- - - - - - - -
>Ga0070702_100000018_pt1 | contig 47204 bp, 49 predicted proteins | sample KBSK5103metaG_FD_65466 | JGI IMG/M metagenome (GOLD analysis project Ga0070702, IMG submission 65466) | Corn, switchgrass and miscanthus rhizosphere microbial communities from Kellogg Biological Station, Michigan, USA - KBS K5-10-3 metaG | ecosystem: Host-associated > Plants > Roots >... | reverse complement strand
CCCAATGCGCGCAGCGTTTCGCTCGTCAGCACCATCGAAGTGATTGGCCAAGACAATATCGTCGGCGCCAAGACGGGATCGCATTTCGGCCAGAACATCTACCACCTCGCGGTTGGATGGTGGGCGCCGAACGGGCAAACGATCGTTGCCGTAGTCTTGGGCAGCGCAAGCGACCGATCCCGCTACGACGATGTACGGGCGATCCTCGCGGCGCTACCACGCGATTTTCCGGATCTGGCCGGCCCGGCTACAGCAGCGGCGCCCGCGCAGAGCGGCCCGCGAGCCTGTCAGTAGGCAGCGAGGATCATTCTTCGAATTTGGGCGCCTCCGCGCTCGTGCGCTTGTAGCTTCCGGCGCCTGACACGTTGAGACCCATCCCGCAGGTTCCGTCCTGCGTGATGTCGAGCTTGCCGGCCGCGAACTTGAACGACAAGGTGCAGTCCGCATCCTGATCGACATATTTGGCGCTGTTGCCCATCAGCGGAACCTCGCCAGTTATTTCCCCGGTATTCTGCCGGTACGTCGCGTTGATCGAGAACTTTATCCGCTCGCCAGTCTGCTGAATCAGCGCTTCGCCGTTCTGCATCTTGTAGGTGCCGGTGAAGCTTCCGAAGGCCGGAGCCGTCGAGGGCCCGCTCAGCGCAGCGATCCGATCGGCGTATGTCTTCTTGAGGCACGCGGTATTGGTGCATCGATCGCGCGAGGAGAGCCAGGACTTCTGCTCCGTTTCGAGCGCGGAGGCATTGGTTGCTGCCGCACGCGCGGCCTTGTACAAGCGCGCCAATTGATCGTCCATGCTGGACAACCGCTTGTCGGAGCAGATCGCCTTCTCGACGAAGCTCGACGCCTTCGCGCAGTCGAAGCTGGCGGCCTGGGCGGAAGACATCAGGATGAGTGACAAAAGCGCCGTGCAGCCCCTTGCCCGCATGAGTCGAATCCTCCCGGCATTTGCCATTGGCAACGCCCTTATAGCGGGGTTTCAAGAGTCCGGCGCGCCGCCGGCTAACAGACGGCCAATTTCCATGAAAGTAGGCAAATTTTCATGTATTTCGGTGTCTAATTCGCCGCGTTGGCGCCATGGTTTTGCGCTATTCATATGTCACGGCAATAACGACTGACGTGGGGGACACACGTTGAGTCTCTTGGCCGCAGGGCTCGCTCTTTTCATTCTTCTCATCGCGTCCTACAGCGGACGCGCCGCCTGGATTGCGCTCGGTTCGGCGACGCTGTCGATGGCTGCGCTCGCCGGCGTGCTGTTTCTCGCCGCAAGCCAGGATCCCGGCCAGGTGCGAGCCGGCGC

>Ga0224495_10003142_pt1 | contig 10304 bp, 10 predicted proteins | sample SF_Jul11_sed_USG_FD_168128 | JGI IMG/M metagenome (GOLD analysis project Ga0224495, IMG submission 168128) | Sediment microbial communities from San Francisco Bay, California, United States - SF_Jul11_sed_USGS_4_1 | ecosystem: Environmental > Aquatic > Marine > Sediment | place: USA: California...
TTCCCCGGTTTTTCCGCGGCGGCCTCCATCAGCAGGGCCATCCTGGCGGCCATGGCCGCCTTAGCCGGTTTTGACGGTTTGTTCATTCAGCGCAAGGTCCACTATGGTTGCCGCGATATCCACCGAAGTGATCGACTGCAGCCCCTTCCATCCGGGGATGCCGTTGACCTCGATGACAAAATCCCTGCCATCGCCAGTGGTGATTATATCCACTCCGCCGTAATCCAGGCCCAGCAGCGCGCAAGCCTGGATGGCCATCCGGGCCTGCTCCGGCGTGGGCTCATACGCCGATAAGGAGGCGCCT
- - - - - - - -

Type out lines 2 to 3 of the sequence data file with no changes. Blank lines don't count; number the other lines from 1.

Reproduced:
CCCAATGCGCGCAGCGTTTCGCTCGTCAGCACCATCGAAGTGATTGGCCAAGACAATATCGTCGGCGCCAAGACGGGATCGCATTTCGGCCAGAACATCTACCACCTCGCGGTTGGATGGTGGGCGCCGAACGGGCAAACGATCGTTGCCGTAGTCTTGGGCAGCGCAAGCGACCGATCCCGCTACGACGATGTACGGGCGATCCTCGCGGCGCTACCACGCGATTTTCCGGATCTGGCCGGCCCGGCTACAGCAGCGGCGCCCGCGCAGAGCGGCCCGCGAGCCTGTCAGTAGGCAGCGAGGATCATTCTTCGAATTTGGGCGCCTCCGCGCTCGTGCGCTTGTAGCTTCCGGCGCCTGACACGTTGAGACCCATCCCGCAGGTTCCGTCCTGCGTGATGTCGAGCTTGCCGGCCGCGAACTTGAACGACAAGGTGCAGTCCGCATCCTGATCGACATATTTGGCGCTGTTGCCCATCAGCGGAACCTCGCCAGTTATTTCCCCGGTATTCTGCCGGTACGTCGCGTTGATCGAGAACTTTATCCGCTCGCCAGTCTGCTGAATCAGCGCTTCGCCGTTCTGCATCTTGTAGGTGCCGGTGAAGCTTCCGAAGGCCGGAGCCGTCGAGGGCCCGCTCAGCGCAGCGATCCGATCGGCGTATGTCTTCTTGAGGCACGCGGTATTGGTGCATCGATCGCGCGAGGAGAGCCAGGACTTCTGCTCCGTTTCGAGCGCGGAGGCATTGGTTGCTGCCGCACGCGCGGCCTTGTACAAGCGCGCCAATTGATCGTCCATGCTGGACAACCGCTTGTCGGAGCAGATCGCCTTCTCGACGAAGCTCGACGCCTTCGCGCAGTCGAAGCTGGCGGCCTGGGCGGAAGACATCAGGATGAGTGACAAAAGCGCCGTGCAGCCCCTTGCCCGCATGAGTCGAATCCTCCCGGCATTTGCCATTGGCAACGCCCTTATAGCGGGGTTTCAAGAGTCCGGCGCGCCGCCGGCTAACAGACGGCCAATTTCCATGAAAGTAGGCAAATTTTCATGTATTTCGGTGTCTAATTCGCCGCGTTGGCGCCATGGTTTTGCGCTATTCATATGTCACGGCAATAACGACTGACGTGGGGGACACACGTTGAGTCTCTTGGCCGCAGGGCTCGCTCTTTTCATTCTTCTCATCGCGTCCTACAGCGGACGCGCCGCCTGGATTGCGCTCGGTTCGGCGACGCTGTCGATGGCTGCGCTCGCCGGCGTGCTGTTTCTCGCCGCAAGCCAGGATCCCGGCCAGGTGCGAGCCGGCGC

>Ga0224495_10003142_pt1 | contig 10304 bp, 10 predicted proteins | sample SF_Jul11_sed_USG_FD_168128 | JGI IMG/M metagenome (GOLD analysis project Ga0224495, IMG submission 168128) | Sediment microbial communities from San Francisco Bay, California, United States - SF_Jul11_sed_USGS_4_1 | ecosystem: Environmental > Aquatic > Marine > Sediment | place: USA: California...